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Alternative Names Return to topExtracorporeal shock wave lithotripsy; Shock wave lithotripsy; Laser lithotripsy; Percutaneous lithotripsy; Endoscopic lithotripsy; ESWL
Definition Return to top
Lithotripsy is a medical procedure that uses shock waves to break up stones in the kidney, bladder, or ureter (tube that carries urine from your kidneys to your bladder). After the procedure, the tiny pieces of stones pass out of your body in your urine.
Description Return to top
Extracorporeal shock wave lithotripsy (ESWL) is the most common type of lithotripsy. "Extracorporeal" means outside the body.
You will wear a medical gown and lie on an exam table on top of a soft, water-filled cushion. You will be given a mild sedative or pain medicine before the procedure starts. You will also be given antibiotics before the procedure starts to prevent infection.
High-energy shock waves, also called sound waves, will pass through your body until they hit the kidney stones. You may feel a tapping sensation when this starts. The waves break the stones into tiny pieces.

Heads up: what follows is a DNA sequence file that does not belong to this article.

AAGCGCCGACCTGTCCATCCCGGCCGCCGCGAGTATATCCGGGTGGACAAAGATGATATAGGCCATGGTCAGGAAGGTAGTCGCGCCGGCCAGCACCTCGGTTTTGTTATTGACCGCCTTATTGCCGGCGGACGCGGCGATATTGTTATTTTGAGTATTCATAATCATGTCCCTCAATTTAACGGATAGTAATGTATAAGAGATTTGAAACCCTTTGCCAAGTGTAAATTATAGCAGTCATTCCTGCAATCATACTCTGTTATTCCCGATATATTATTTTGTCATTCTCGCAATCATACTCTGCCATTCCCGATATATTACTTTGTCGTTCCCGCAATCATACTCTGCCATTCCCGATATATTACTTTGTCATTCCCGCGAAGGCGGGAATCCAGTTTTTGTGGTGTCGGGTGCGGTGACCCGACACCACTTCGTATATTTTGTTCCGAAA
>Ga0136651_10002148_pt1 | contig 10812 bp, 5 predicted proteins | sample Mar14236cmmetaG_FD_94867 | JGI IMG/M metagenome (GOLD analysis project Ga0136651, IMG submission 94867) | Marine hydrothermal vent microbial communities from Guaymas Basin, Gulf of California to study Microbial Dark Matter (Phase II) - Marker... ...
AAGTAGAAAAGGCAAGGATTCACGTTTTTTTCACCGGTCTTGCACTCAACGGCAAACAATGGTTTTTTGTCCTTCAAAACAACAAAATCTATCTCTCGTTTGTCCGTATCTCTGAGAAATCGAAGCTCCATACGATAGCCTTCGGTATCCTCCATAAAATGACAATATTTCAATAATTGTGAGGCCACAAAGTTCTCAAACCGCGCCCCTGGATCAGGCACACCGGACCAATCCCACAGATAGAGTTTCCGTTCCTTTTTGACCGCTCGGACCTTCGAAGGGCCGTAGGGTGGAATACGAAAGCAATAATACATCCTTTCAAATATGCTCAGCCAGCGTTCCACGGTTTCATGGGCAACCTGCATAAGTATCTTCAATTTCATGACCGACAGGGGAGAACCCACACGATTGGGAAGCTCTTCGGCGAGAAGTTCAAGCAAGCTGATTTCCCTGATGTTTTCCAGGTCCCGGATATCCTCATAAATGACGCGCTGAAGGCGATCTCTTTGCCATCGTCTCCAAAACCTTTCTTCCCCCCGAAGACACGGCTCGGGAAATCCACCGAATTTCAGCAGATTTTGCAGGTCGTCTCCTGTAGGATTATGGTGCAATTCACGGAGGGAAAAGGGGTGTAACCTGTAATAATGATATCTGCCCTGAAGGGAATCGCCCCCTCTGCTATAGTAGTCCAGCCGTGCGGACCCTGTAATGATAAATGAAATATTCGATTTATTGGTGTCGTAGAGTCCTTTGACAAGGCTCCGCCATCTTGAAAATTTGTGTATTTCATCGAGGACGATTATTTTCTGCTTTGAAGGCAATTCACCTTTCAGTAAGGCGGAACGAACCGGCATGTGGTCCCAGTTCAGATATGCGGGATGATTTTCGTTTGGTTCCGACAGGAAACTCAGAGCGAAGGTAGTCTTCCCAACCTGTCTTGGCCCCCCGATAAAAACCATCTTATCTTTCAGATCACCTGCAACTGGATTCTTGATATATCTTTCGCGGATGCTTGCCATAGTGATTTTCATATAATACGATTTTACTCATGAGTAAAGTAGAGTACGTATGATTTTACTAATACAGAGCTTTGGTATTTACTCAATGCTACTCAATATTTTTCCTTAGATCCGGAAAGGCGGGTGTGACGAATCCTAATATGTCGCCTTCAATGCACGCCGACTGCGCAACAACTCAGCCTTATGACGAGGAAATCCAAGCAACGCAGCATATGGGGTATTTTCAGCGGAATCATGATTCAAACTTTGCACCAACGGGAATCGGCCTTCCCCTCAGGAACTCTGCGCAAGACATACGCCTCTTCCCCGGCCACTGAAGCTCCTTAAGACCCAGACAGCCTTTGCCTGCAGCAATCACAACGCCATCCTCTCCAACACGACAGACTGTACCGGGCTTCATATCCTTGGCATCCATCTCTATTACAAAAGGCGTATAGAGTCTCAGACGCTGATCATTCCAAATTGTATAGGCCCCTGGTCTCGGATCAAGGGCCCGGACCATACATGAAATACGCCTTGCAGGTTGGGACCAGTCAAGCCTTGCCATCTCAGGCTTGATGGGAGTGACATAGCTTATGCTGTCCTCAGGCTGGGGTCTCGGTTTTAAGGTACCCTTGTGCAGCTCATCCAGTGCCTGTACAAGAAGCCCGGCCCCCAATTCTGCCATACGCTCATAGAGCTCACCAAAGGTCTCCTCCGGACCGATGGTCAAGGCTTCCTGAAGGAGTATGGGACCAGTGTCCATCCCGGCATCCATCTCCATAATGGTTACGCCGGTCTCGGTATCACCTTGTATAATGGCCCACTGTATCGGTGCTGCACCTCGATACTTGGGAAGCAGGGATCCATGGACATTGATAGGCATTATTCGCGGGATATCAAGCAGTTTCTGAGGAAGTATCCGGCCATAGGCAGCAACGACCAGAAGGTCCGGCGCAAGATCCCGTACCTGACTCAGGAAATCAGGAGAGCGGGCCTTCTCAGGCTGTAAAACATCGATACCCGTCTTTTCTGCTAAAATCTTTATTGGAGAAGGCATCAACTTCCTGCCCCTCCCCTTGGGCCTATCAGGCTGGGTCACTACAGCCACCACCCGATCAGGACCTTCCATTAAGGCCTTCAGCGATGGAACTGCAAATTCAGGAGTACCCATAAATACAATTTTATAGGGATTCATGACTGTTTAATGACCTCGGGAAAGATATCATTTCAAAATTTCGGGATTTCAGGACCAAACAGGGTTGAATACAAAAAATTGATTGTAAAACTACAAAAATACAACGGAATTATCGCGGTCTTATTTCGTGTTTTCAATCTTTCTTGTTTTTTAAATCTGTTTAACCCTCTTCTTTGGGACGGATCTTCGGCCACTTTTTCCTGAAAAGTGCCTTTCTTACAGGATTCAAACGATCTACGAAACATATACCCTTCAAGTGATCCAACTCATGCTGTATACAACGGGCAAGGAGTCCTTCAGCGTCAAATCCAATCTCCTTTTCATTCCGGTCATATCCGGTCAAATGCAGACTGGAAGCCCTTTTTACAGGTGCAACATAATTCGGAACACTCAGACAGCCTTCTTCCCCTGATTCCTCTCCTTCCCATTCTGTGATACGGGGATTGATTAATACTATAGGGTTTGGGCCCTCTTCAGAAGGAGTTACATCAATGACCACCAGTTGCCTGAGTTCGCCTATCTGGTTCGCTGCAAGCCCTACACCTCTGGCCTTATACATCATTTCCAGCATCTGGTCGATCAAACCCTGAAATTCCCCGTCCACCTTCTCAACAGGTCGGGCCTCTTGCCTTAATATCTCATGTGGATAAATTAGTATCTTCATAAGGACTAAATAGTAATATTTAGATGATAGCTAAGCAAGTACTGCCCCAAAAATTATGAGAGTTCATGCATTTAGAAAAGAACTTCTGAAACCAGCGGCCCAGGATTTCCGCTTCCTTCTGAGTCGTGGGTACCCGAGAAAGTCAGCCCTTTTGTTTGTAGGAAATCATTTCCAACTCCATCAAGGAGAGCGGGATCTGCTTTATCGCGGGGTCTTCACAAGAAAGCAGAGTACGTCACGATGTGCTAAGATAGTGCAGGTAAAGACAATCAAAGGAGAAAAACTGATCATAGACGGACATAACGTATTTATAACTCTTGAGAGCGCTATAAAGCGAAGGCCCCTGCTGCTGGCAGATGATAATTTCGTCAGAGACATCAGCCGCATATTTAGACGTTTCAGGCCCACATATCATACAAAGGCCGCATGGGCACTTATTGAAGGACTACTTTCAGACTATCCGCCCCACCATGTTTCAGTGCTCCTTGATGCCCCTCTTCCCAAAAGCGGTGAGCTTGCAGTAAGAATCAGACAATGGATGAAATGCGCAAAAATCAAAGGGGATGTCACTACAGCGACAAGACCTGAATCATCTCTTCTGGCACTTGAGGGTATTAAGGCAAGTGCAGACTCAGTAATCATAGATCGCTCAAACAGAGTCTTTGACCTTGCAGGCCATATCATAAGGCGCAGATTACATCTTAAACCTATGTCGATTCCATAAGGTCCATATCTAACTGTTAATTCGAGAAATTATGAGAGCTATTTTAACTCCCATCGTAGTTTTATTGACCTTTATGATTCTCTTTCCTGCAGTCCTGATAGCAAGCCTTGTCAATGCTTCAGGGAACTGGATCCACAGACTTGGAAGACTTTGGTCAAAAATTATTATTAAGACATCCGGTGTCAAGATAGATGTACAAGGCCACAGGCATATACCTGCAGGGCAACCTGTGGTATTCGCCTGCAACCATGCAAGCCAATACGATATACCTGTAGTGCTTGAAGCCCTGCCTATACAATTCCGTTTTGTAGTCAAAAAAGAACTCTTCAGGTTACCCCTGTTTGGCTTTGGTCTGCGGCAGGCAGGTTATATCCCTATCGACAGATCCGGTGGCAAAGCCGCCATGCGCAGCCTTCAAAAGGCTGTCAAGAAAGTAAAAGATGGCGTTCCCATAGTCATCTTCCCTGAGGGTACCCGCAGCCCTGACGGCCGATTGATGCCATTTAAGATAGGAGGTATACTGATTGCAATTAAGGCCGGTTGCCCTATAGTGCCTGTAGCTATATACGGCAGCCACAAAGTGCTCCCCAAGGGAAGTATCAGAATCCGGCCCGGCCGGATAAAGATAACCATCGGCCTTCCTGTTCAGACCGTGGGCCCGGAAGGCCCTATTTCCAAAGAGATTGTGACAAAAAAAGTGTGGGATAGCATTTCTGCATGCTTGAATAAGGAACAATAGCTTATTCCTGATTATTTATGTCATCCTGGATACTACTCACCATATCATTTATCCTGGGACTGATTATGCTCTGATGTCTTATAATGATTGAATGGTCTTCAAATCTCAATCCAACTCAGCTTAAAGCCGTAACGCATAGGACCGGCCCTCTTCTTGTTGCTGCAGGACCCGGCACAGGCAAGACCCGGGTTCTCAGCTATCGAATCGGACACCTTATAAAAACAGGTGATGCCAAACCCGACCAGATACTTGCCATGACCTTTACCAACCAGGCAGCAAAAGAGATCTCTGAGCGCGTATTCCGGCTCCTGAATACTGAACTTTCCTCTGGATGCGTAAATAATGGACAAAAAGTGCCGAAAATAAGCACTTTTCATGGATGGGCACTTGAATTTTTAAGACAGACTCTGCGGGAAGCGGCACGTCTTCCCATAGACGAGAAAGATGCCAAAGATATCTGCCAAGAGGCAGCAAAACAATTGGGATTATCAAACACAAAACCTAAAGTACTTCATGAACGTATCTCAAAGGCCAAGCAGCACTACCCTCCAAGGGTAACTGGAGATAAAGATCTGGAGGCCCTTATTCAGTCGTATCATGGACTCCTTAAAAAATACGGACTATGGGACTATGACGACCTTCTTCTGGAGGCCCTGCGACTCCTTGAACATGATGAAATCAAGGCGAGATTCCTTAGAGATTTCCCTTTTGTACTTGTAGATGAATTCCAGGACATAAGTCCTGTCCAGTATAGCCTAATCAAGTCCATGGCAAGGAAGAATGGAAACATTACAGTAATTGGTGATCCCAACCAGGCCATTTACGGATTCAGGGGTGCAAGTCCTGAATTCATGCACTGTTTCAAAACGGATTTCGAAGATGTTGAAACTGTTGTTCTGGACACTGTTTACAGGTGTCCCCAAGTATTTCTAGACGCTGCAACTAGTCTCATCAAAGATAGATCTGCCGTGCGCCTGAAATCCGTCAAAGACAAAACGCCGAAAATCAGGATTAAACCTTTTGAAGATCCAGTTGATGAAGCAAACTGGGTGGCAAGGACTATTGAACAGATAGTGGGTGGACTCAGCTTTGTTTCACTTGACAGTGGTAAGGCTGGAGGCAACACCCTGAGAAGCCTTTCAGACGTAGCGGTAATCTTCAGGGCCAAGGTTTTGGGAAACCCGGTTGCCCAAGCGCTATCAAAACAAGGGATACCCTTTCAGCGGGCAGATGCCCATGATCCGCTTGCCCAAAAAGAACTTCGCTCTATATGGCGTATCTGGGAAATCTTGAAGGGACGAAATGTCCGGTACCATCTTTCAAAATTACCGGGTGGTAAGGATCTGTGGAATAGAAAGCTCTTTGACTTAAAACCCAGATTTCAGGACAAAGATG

The lithotripsy procedure generally takes 45 minutes to 1 hour.
A tube may be placed through your back and into your kidney. This tube will drain urine from your kidney until all the small pieces of stone pass out of your body. The tube may be put in place before or after your lithotripsy treatment.
See also: Percutaneous urinary procedures
Why the Procedure is Performed Return to top
Lithotripsy is used to remove kidney stones that are causing:
Risks Return to top
Lithotripsy is generally safe. Ask your doctor about these possible complications.
Before the Procedure Return to top
Always tell your doctor or nurse:
During the days before the surgery:
On the day of your procedure:
After the Procedure Return to top
After the procedure, you will stay in the recovery room for up to about 2 hours. Most people are able to go home the day of their procedure.
Outlook (Prognosis) Return to top
How well you do depends on the number of stones you have, their size, and where in your urinary system they are. Usually, lithotripsy completely removes the stones.
References Return to top
Lingeman JE, Matlaga BR, Evan AP. Surgical management of upper urinary tract calculi. In: Wein AJ, ed. Campbell-Walsh Urology, 9th ed. Philadelphia, PA: Saunders; 2007:chap 44.
Wen CC, Nakada SY. Treatment selection and outcomes: renal calculi. Urol Clin North Am. 2007;34(3):409-419.Update Date: 1/15/2009 Updated by: Louis S. Liou, MD, PhD, Assistant Professor of Urology, Department of Surgery, Boston University School of Medicine. Also reviewed by David Zieve, MD, MHA, Medical Director, A.D.A.M., Inc.